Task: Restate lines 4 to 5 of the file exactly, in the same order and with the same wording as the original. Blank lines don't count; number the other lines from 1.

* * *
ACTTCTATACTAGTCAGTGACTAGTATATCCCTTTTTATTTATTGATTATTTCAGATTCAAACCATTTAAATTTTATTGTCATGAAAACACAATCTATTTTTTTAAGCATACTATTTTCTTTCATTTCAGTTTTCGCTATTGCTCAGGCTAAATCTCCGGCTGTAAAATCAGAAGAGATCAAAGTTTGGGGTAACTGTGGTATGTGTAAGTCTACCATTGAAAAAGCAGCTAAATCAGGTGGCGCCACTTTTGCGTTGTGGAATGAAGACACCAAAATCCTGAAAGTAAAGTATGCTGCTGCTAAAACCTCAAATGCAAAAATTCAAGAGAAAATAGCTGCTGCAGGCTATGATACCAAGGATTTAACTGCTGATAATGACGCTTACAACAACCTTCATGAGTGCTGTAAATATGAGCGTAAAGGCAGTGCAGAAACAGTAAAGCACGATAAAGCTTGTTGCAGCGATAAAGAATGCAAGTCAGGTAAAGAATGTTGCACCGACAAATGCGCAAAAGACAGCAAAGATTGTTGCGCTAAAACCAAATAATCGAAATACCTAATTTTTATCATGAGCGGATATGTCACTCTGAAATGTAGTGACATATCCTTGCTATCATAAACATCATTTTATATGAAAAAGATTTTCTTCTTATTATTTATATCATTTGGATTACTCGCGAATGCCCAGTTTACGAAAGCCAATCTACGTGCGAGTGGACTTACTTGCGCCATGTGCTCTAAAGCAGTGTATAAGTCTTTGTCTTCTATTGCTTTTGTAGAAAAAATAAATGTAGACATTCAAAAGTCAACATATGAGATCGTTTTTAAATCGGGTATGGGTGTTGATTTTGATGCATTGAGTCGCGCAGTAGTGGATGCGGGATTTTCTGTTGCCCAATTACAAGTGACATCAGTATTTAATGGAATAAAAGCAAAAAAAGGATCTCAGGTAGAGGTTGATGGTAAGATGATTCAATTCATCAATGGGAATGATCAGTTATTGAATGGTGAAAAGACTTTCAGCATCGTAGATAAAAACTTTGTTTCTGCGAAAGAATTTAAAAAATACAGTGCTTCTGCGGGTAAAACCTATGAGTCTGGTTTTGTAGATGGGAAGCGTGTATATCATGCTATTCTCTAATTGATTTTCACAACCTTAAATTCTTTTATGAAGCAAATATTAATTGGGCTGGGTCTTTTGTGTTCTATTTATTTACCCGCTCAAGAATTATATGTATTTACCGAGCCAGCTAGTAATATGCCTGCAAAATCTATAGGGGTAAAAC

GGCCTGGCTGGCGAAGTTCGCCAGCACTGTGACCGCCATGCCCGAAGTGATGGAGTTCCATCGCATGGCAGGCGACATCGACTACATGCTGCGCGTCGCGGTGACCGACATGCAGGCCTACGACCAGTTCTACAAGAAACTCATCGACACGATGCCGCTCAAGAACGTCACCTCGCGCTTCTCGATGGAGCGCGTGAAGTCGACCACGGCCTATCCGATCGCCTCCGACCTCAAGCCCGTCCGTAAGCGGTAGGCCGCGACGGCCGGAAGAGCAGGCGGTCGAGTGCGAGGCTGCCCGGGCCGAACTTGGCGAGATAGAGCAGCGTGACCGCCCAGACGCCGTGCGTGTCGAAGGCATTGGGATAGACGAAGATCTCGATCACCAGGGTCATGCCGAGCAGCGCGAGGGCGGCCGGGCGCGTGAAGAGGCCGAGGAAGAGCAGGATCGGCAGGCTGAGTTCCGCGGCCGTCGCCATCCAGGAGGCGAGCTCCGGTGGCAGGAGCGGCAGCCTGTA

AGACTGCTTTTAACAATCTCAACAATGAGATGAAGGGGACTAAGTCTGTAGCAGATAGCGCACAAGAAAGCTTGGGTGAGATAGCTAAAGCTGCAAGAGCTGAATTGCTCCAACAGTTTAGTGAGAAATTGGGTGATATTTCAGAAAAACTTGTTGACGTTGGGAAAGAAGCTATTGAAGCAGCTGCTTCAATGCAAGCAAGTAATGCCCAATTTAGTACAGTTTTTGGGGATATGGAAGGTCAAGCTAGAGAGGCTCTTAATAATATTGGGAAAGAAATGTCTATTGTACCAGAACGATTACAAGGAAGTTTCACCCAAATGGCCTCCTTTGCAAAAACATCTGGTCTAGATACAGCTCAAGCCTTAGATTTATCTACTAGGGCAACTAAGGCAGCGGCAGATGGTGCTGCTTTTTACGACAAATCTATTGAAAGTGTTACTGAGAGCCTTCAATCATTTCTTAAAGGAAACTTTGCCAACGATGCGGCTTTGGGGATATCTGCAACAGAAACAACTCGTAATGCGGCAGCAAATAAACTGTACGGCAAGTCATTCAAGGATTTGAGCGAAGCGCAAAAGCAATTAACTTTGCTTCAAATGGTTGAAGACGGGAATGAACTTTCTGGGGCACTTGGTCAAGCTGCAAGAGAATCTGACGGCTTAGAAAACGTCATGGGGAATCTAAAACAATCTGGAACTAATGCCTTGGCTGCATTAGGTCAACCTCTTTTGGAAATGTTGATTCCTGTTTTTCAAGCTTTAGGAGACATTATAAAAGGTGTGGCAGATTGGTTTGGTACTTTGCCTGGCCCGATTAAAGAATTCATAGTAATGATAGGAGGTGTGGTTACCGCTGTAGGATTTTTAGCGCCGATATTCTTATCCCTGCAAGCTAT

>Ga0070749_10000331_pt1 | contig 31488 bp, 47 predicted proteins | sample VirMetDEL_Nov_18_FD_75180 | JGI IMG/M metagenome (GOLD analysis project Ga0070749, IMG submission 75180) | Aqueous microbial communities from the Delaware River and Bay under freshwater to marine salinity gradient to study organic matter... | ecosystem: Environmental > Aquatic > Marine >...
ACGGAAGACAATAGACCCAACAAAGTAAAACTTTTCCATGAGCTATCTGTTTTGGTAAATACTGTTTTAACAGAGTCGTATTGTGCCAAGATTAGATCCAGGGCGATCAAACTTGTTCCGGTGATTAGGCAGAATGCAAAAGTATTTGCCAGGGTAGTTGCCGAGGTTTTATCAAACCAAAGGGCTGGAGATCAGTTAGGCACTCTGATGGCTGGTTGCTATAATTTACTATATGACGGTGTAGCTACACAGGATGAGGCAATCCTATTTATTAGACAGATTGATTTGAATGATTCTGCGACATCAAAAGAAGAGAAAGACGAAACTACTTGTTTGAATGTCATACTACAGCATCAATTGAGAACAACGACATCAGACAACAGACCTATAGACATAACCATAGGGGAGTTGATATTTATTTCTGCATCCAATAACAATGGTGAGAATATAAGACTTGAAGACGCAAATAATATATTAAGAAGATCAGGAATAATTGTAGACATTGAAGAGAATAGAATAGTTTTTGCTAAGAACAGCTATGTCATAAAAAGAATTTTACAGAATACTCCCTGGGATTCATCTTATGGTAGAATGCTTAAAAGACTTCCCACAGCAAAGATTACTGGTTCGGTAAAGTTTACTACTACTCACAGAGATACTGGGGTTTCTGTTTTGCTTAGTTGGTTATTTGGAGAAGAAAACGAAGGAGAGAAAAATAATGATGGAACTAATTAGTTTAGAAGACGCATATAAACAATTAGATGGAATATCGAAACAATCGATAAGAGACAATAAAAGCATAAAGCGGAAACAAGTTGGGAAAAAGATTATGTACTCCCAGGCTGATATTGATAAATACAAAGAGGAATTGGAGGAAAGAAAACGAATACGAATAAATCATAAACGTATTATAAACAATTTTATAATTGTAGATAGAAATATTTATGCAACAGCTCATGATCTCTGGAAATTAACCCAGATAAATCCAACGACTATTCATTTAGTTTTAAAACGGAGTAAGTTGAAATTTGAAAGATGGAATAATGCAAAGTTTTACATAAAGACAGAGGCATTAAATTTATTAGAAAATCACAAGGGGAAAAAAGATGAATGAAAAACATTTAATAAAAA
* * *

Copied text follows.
>Ga0070749_10000331_pt1 | contig 31488 bp, 47 predicted proteins | sample VirMetDEL_Nov_18_FD_75180 | JGI IMG/M metagenome (GOLD analysis project Ga0070749, IMG submission 75180) | Aqueous microbial communities from the Delaware River and Bay under freshwater to marine salinity gradient to study organic matter... | ecosystem: Environmental > Aquatic > Marine >...
ACGGAAGACAATAGACCCAACAAAGTAAAACTTTTCCATGAGCTATCTGTTTTGGTAAATACTGTTTTAACAGAGTCGTATTGTGCCAAGATTAGATCCAGGGCGATCAAACTTGTTCCGGTGATTAGGCAGAATGCAAAAGTATTTGCCAGGGTAGTTGCCGAGGTTTTATCAAACCAAAGGGCTGGAGATCAGTTAGGCACTCTGATGGCTGGTTGCTATAATTTACTATATGACGGTGTAGCTACACAGGATGAGGCAATCCTATTTATTAGACAGATTGATTTGAATGATTCTGCGACATCAAAAGAAGAGAAAGACGAAACTACTTGTTTGAATGTCATACTACAGCATCAATTGAGAACAACGACATCAGACAACAGACCTATAGACATAACCATAGGGGAGTTGATATTTATTTCTGCATCCAATAACAATGGTGAGAATATAAGACTTGAAGACGCAAATAATATATTAAGAAGATCAGGAATAATTGTAGACATTGAAGAGAATAGAATAGTTTTTGCTAAGAACAGCTATGTCATAAAAAGAATTTTACAGAATACTCCCTGGGATTCATCTTATGGTAGAATGCTTAAAAGACTTCCCACAGCAAAGATTACTGGTTCGGTAAAGTTTACTACTACTCACAGAGATACTGGGGTTTCTGTTTTGCTTAGTTGGTTATTTGGAGAAGAAAACGAAGGAGAGAAAAATAATGATGGAACTAATTAGTTTAGAAGACGCATATAAACAATTAGATGGAATATCGAAACAATCGATAAGAGACAATAAAAGCATAAAGCGGAAACAAGTTGGGAAAAAGATTATGTACTCCCAGGCTGATATTGATAAATACAAAGAGGAATTGGAGGAAAGAAAACGAATACGAATAAATCATAAACGTATTATAAACAATTTTATAATTGTAGATAGAAATATTTATGCAACAGCTCATGATCTCTGGAAATTAACCCAGATAAATCCAACGACTATTCATTTAGTTTTAAAACGGAGTAAGTTGAAATTTGAAAGATGGAATAATGCAAAGTTTTACATAAAGACAGAGGCATTAAATTTATTAGAAAATCACAAGGGGAAAAAAGATGAATGAAAAACATTTAATAAAAA